Micah: “The Conscience of Israel”

Who do you think fits the moniker, “the conscience of the nation”?  Martin Luther King Jr. came to my mind.  In On a steamy August 28, 1963, in the shadow of the Lincoln Memorial Dr. King delivered his famous “I Have a Dream” speech to an estimated 250,000 people.  Here is a portion of that great conscience stirring speech:  “Five score years ago, a great American, in whose symbolic shadow we stand today, signed the Emancipation Proclamation….But one hundred years later, the Negro still is not free. One hundred years later, the life of the Negro is still sadly crippled by the manacles of segregation and the chains of discrimination. One hundred years later, the Negro lives on a lonely island of poverty in the midst of a vast ocean of material prosperity. One hundred years later, the Negro is still languishing in the corners of American society and finds himself an exile in his own land…  In a sense we have come to our nation's capital to cash a check. When the architects of our republic wrote the magnificent words of the Constitution and the Declaration of Independence, they were signing a promissory note to which every American was to fall heir. This note was a promise that all men, yes, black men as well as white men, would be guaranteed the unalienable rights of life, liberty, and the pursuit of happiness.

“It is obvious today that America has defaulted on this promissory note insofar as her citizens of color are concerned. Instead of honoring this sacred obligation, America has given the Negro people a bad check, a check which has come back marked "insufficient funds." But we refuse to believe that the bank of justice is bankrupt. We refuse to believe that there are insufficient funds in the great vaults of opportunity of this nation. So we have come to cash this check — a check that will give us upon demand the riches of freedom and the security of justice…

“We can never be satisfied as long as the Negro is the victim of the unspeakable horrors of police brutality. We can never be satisfied, as long as our bodies, heavy with the fatigue of travel, cannot gain lodging in the motels of the highways and the hotels of the cities. We cannot be satisfied as long as the Negro's basic mobility is from a smaller ghetto to a larger one. We can never be satisfied as long as our children are stripped of their selfhood and robbed of their dignity by signs stating "For Whites Only". We cannot be satisfied as long as a Negro in Mississippi cannot vote and a Negro in New York believes he has nothing for which to vote. No, no, we are not satisfied, and we will not be satisfied until justice rolls down like waters and righteousness like a mighty stream…

“I have a dream that one day this nation will rise up and live out the true meaning of its creed: ‘We hold these truths to be self-evident: that all men are created equal.’

“I have a dream that one day on the red hills of Georgia the sons of former slaves and the sons of former slave owners will be able to sit down together at the table of brotherhood….

“I have a dream that my four little children will one day live in a nation where they will not be judged by the color of their skin but by the content of their character…

“I have a dream that one day every valley shall be exalted, every hill and mountain shall be made low, the rough places will be made plain, and the crooked places will be made straight, and the glory of the Lord shall be revealed, and all flesh shall see it together…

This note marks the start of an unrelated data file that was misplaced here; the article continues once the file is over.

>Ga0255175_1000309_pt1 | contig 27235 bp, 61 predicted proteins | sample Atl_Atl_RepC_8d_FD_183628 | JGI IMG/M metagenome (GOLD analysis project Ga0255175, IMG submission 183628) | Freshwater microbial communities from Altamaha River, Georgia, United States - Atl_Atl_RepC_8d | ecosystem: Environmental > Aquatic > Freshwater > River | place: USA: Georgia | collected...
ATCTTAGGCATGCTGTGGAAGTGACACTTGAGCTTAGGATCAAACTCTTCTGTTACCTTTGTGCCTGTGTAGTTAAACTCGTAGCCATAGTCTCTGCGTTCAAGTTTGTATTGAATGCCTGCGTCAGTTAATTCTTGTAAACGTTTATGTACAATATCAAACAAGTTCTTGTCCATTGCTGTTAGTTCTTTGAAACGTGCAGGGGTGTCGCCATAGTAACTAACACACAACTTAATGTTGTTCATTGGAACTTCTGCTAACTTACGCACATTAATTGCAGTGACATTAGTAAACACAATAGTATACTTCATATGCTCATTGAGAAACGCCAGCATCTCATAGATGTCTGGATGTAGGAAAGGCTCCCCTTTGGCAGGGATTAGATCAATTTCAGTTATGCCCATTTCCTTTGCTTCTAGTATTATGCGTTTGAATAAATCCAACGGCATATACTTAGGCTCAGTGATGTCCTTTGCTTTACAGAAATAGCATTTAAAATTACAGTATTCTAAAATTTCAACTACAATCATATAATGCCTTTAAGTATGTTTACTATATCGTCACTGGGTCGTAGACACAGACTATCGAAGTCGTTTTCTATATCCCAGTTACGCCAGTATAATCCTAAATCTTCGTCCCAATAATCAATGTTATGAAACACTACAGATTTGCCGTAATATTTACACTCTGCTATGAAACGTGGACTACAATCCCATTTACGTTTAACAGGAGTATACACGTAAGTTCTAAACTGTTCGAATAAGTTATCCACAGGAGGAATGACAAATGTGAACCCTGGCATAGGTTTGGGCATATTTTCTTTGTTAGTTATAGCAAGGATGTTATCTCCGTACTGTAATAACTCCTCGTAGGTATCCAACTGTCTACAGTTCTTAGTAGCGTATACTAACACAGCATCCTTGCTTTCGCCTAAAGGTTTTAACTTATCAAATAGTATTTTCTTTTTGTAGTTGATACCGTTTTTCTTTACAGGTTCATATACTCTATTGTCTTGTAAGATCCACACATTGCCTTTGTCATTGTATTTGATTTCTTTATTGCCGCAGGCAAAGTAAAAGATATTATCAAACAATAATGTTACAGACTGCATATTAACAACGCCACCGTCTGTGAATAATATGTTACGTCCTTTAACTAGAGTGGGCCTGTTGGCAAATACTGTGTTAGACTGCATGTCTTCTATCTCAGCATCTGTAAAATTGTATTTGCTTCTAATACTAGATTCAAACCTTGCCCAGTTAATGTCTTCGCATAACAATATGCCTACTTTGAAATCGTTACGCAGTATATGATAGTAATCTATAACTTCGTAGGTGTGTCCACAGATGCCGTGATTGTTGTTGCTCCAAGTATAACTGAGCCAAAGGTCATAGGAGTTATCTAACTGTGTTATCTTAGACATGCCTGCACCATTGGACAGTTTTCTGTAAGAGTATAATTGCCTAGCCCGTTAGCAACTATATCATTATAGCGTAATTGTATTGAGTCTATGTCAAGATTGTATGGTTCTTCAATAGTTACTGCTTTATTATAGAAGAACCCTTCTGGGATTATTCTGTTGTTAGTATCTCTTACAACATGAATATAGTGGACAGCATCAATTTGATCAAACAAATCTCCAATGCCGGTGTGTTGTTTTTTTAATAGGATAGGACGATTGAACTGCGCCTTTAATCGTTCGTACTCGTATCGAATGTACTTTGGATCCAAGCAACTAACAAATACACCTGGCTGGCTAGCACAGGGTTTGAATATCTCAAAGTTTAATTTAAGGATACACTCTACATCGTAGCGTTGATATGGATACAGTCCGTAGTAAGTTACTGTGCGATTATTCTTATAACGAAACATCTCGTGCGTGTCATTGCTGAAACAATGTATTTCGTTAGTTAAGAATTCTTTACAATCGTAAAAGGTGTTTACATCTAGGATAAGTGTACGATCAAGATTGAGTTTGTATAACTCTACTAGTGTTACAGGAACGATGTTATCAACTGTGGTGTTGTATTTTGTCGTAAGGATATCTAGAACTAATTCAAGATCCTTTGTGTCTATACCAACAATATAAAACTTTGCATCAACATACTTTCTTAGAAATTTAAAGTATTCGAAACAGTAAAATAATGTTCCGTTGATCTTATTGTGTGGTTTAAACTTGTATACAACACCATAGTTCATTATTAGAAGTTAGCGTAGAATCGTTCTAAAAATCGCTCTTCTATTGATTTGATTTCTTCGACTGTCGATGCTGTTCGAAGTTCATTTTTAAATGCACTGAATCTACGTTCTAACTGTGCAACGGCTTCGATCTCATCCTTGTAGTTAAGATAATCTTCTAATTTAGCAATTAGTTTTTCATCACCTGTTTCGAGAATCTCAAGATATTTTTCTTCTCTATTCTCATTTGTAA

So let freedom ring from the prodigious hilltops of New Hampshire. Let freedom ring from the mighty mountains of New York. Let freedom ring from the heightening Alleghenies of Pennsylvania!  Let freedom ring from the snowcapped Rockies of Colorado!  Let freedom ring from the curvaceous slopes of California!  But not only that; let freedom ring from Stone Mountain of Georgia!  Let freedom ring from Lookout Mountain of Tennessee!  Let freedom ring from every hill and molehill of Mississippi. From every mountainside, let freedom ring.

“And when this happens, when we allow freedom to ring, when we let it ring from every village and every hamlet, from every state and every city, we will be able to speed up that day when all of God's children, black men and white men, Jews and Gentiles, Protestants and Catholics, will be able to join hands and sing in the words of the old Negro spiritual, "Free at last! free at last! thank God Almighty, we are free at last!"

Martin Luther King Jr. stirred the conscience of the American people in much the same way Micah did for Judah 2,500 years ago.  He warned them of God’s judgement against them for their immoral behavior and set before them a promise of a glorious kingdom where men “shall beat their swords into plowshares, and their spears into pruning hooks; nation shall not lift up sword against nation neither shall they learn war anymore” (4:3).  He promises the kingdom of God on earth.

Pray:  Hebrews 4:12 says that “the Word of God is living and active, sharper than any two-edged sword, piercing to the division of soul and spirit, of joints and of marrow, and discerning the thoughts and intentions of the heart.”  Let that shape how you pray as you begin your meditation today.

Read:  Read all of Micah in one sitting, if you can.

Meditate:  The book of Micah seems a little disjointed or choppy as if disparate messages were simply linked to one another without a clear sense of connection.  There is a sense in which the book is a bit jerky, but there is a clear design.  The book is divided into three sections, each beginning with the command to hear:  1:2, 3:1, and 6:1.  And each section contains alternating messages of judgment and hope.  This week we will look at the first section, 1:1- 2:13.  The questions given below are designed to help us meditate on the Word of God as given by His servant Micah.